The above preview is unformatted text

This student written piece of work is one of many that can be found in our GCSE H.G. Wells section.

Found what you're looking for?

  • Start learning 29% faster today
  • 150,000+ documents available
  • Just £6.99 a month

Not the one? Search for your essay title...
  • Join over 1.2 million students every month
  • Accelerate your learning by 29%
  • Unlimited access from just £6.99 per month

See related essaysSee related essays

Related GCSE H.G. Wells essays

  1. What is H.G Wells trying to tell the readers about humanityIn his novel 'The ...

    There is a simple reason for this lack of interest in the time machine and the time traveller. The eloi's intelligence has demeaned over the thousands of years, so the eloi have slowly become incompetently stupid. The time traveller discovers very quickly how short the attention span of these creatures is.

  2. Write about the Novel 'The Time Machine' by H. G. Wells.

    There are a lot of different characters and characteristics in the play, there are those who are unbelieving, those who are curious, and even those who seem to hide their character and view. I particularly liked the character of the time traveller, because he was a very stereotypical scientist in lots of ways yet not stereotypical in other ways.

  1. The Time Machine and the Sound of Thunder are both science fiction stories. Their ...

    But Eckels cannot take it and starts running away from the dinosaur but steps off the path that they use so that they don't disturb the time zone they come too. On Page 97 Bradbury explain to the ready why they use this path, he says" say we accidentally kill one mouse here.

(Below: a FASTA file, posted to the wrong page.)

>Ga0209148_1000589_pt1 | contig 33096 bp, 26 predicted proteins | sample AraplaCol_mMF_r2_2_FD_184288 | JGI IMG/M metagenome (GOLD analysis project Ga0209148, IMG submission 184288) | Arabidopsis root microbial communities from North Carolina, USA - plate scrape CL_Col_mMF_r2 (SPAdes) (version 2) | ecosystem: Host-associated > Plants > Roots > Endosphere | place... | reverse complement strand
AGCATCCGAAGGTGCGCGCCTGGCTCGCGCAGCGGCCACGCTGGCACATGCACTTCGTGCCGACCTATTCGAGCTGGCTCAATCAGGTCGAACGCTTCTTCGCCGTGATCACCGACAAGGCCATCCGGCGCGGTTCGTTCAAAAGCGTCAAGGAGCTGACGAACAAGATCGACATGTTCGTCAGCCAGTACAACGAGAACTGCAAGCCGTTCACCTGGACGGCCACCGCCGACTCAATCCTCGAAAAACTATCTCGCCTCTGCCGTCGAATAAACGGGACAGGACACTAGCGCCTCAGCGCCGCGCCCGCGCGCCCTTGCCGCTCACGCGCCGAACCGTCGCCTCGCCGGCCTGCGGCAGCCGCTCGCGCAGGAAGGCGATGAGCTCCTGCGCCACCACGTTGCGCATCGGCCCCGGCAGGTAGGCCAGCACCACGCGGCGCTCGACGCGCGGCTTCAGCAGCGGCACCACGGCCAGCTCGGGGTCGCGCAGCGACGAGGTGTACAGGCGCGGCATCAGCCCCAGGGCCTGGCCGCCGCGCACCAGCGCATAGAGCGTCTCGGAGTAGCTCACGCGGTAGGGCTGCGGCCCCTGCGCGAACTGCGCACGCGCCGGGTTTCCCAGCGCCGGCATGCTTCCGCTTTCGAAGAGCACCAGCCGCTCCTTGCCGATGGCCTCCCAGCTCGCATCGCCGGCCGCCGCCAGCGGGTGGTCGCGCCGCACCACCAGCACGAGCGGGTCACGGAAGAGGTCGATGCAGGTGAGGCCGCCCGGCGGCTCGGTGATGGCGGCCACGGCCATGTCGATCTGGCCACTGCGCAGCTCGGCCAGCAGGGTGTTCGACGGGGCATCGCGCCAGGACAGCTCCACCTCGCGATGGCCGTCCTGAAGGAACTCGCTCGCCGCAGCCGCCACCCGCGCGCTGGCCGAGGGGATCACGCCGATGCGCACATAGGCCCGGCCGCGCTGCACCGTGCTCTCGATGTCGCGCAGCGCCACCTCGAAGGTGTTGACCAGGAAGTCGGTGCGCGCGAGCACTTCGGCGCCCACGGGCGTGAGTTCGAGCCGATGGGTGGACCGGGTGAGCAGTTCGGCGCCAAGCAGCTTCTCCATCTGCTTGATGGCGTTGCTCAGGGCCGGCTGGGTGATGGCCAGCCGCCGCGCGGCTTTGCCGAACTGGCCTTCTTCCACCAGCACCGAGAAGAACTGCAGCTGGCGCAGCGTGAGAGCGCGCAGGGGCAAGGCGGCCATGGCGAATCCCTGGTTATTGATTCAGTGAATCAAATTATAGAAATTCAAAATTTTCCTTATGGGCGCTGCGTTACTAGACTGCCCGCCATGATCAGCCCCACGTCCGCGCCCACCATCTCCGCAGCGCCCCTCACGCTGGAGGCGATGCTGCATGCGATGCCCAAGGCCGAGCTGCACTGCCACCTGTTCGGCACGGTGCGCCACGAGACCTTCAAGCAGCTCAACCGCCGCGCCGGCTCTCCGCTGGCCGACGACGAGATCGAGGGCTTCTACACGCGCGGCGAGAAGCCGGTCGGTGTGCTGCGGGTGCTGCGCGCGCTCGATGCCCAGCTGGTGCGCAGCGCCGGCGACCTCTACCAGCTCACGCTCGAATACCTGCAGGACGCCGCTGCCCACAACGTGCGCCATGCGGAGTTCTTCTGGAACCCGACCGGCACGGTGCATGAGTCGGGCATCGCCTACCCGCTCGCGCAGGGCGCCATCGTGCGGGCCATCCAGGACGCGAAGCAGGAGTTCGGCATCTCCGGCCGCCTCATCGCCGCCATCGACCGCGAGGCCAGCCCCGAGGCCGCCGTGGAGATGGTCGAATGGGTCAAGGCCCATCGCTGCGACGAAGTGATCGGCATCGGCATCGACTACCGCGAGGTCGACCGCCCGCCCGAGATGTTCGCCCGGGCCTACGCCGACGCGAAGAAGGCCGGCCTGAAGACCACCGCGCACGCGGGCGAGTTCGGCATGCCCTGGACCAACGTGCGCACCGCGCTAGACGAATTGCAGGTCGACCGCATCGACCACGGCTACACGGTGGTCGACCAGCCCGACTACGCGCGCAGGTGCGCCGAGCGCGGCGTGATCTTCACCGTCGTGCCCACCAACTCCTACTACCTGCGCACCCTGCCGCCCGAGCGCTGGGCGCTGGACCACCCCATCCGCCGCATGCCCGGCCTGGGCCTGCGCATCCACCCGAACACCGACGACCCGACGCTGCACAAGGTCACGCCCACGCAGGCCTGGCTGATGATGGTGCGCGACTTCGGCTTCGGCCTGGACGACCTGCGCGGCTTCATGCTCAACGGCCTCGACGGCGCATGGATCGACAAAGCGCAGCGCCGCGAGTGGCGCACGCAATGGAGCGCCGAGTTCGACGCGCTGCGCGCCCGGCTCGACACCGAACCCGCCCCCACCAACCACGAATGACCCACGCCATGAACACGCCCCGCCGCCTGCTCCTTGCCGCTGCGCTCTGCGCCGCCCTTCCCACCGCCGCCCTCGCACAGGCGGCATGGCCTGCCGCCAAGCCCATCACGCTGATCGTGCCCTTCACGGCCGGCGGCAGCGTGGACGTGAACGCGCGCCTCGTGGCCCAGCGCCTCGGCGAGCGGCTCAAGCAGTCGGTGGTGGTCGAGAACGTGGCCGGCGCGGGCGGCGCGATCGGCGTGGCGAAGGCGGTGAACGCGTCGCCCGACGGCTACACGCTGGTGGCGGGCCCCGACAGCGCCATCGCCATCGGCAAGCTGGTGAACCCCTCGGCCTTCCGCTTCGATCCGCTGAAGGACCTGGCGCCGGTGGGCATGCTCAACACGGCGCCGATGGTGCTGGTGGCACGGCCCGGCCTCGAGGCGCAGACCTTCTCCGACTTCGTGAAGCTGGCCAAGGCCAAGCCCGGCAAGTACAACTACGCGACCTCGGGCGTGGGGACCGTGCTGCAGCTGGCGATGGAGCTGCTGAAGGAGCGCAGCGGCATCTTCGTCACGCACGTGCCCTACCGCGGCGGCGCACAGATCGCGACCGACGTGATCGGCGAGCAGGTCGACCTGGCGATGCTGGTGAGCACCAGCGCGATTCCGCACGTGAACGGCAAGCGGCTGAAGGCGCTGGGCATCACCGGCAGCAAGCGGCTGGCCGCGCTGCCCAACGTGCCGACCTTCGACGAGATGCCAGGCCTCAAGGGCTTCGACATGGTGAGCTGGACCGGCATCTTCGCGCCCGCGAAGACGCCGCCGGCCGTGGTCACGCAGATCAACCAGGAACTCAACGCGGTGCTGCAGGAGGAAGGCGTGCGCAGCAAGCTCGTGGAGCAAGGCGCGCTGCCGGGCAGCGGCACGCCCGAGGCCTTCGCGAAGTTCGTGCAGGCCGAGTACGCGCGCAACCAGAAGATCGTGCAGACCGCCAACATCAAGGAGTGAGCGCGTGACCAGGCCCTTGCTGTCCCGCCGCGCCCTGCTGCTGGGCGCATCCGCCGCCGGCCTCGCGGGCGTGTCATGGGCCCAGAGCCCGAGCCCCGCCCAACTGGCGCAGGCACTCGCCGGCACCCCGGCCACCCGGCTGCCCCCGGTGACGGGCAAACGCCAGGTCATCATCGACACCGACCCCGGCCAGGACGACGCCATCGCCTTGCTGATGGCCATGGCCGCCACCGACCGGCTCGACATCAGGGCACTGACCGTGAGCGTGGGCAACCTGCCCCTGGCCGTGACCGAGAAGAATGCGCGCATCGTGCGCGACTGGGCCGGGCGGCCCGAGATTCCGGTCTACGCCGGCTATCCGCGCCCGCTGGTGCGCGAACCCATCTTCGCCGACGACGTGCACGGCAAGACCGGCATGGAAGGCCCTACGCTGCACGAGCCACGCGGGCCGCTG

2. Compare and contrast the extract from H.G Wells' 'The Time Machine' with Henry Slesar's ...

    We know he is worried as he knows his son is intelligent. This shows that deep down he is very caring. The only other character is the government attendant who is mysterious and dull looking "the gray-tunicked attendant". This character doesn't have much significance in the story but it gives

  1. Explain the relationship between the Eloi and the Morlocks, and the main characters of ...

    which is a tremendously long way from now, we can see some of the prophecies starting to come true and this is only 109 years after the novel was written. Even if the working classes are not living underground or being scare of the dark, they are quite separated from the upper classes.

  2. Time Machine

    These questions Wells asks challenges the life of each person living in the Victorian era by extrapolating events in everyday life and propelling them into the future causing problems. Wells chose the science fiction genre as he was a man of knowledge and science intrigued him such as Darwinism.

  1. The Time Machine

    It can be described as an invisible barrier. Yet people did not take interest in the classes but as it became more evident and more divided people like Wells started to campaign for equality and education. Wells was aware of the classes and he was trying to inform the people.

  2. In the Time Machine the reader becomes familiar with H.G.Wells view of a dystopian ...

    An ocean with no waves, rivers now only beaches, butterflies and crab like creature everywhere and then further on even they are gone. The Earth has just gotten worse throughout the years. The triumph of the human race took a different shape in my mind.

  • Over 160,000 pieces
    of student written work
  • Annotated by
    experienced teachers
  • Ideas and feedback to
    improve your own work